The Roku 3 is the official must-have device for cord-cutters. With a library of over 750 channels, an entirely new, simple user interface, and excellent hardware, the latest set-top box from Roku ($100) is the one thing you need if you’re getting your media from the internet. And even if you insist on paying large sums for a cable subscription, the Roku 3 should still be plugged into your HDTV.
The new Roku has some improved software that solves the sluggish interface problems of previous Roku devices. The new processor, a Broadcom ARM Cortex-A9 dual-core chip that does away with those “press a button then wait, wait, wait, wait, oh there it goes” headaches. Paired with the newly designed on-screen interface that arranges all your channels in a grid, switching between services and scrolling through menus can now be accomplished with nary a hiccup.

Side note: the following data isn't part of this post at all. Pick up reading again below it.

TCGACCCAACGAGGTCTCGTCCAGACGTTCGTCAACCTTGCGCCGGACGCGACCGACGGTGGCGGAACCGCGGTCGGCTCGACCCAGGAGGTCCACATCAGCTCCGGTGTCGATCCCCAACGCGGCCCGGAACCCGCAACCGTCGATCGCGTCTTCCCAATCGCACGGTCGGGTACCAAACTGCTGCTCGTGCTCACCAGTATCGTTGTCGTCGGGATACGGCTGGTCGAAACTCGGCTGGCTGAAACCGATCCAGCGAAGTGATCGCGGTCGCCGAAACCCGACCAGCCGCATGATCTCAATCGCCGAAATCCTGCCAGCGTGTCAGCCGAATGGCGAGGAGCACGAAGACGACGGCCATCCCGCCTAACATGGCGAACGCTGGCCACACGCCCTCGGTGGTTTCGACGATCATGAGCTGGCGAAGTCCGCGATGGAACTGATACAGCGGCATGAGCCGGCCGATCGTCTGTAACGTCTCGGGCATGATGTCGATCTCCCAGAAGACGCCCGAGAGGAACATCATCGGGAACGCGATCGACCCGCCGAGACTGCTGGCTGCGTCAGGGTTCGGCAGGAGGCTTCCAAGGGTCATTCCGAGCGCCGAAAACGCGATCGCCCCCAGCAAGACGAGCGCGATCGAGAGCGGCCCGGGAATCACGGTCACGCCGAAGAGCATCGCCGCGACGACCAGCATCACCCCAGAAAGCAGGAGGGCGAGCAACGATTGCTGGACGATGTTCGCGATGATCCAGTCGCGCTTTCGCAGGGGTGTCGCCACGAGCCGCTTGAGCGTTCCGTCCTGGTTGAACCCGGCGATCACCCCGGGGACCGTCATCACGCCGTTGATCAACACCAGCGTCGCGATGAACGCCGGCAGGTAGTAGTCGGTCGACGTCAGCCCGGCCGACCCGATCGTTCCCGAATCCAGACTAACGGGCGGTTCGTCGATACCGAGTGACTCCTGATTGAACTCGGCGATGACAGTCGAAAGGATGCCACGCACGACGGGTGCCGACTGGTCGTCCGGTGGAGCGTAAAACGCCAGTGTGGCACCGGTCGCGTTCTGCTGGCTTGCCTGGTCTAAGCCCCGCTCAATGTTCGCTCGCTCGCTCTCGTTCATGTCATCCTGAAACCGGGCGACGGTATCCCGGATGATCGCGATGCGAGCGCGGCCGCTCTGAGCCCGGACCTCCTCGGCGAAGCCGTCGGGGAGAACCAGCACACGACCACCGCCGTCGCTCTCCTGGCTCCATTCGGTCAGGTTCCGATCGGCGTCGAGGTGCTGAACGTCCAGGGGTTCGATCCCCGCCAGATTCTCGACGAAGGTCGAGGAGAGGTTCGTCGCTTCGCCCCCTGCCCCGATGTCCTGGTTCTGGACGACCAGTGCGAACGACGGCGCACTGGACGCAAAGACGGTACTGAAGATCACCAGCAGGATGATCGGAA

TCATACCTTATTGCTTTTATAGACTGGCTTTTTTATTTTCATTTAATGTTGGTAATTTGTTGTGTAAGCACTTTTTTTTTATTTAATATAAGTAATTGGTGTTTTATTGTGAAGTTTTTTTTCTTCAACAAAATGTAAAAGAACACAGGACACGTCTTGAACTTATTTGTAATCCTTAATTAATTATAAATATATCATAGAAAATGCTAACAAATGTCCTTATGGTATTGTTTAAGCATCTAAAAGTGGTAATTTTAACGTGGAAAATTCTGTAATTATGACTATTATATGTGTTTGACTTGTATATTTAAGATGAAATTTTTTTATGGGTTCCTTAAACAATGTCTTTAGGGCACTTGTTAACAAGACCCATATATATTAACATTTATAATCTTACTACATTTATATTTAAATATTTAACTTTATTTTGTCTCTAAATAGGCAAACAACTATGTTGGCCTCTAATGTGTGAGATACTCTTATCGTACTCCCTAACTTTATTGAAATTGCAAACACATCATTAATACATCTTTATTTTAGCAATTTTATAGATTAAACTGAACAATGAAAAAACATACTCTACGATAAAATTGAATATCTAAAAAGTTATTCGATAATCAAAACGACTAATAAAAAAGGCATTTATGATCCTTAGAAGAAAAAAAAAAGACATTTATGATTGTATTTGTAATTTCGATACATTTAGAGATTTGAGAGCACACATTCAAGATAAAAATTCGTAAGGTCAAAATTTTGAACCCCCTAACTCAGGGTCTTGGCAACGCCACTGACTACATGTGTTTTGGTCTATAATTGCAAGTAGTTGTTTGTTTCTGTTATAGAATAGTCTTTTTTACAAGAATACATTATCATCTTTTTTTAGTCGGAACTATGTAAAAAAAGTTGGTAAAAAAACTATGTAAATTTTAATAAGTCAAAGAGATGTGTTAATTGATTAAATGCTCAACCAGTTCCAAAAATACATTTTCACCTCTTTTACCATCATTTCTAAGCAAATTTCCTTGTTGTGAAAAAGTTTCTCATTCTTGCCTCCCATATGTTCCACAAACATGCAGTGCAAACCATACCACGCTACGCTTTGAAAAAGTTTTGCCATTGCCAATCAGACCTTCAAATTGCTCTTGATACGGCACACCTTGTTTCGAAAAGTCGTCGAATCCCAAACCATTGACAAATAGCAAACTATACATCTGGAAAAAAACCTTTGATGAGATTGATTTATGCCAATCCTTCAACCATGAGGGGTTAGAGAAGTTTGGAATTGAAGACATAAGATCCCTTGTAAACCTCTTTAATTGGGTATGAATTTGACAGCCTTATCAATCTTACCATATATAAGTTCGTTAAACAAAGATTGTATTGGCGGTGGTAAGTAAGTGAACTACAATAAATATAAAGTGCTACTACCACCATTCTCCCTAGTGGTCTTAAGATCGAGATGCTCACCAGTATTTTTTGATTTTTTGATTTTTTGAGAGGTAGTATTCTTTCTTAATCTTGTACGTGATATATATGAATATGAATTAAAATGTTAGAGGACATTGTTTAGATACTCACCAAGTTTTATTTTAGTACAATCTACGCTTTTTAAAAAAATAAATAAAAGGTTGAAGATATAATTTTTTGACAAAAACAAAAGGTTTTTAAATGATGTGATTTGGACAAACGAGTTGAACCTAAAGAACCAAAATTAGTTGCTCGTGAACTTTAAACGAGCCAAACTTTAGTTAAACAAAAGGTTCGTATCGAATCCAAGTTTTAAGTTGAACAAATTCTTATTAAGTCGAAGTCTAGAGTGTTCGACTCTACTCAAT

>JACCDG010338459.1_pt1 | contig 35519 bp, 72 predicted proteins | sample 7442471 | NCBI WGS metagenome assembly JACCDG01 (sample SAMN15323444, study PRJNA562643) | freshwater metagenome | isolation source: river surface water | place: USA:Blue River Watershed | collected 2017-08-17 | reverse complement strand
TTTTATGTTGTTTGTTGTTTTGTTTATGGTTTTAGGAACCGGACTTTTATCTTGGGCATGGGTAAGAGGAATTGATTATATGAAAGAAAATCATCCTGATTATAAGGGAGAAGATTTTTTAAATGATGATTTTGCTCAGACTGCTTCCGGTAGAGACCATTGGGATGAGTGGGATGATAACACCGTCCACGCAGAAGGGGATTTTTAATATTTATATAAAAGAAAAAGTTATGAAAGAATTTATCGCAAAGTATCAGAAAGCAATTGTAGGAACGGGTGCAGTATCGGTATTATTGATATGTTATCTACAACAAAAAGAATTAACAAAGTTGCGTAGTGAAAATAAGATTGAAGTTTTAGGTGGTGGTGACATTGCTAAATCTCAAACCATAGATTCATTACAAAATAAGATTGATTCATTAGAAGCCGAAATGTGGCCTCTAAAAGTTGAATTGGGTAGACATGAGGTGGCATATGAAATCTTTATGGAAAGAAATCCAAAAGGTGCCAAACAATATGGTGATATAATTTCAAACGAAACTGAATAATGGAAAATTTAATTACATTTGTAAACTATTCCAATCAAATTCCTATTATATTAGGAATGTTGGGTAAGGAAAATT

And flipping through those services more quickly is more important than ever, since there are now 750 media “channels” (apps, basically) built for Roku, and that number is only growing. While Apple continues to crow about its strong ecosystem and the wide variety of content available for rent or purchase in its online store, the Apple TV is still trapped in a pre-third-party-app world. The Roku platform, on the other hand, is open to developers and has a robust library of available services for you to install at your own discretion.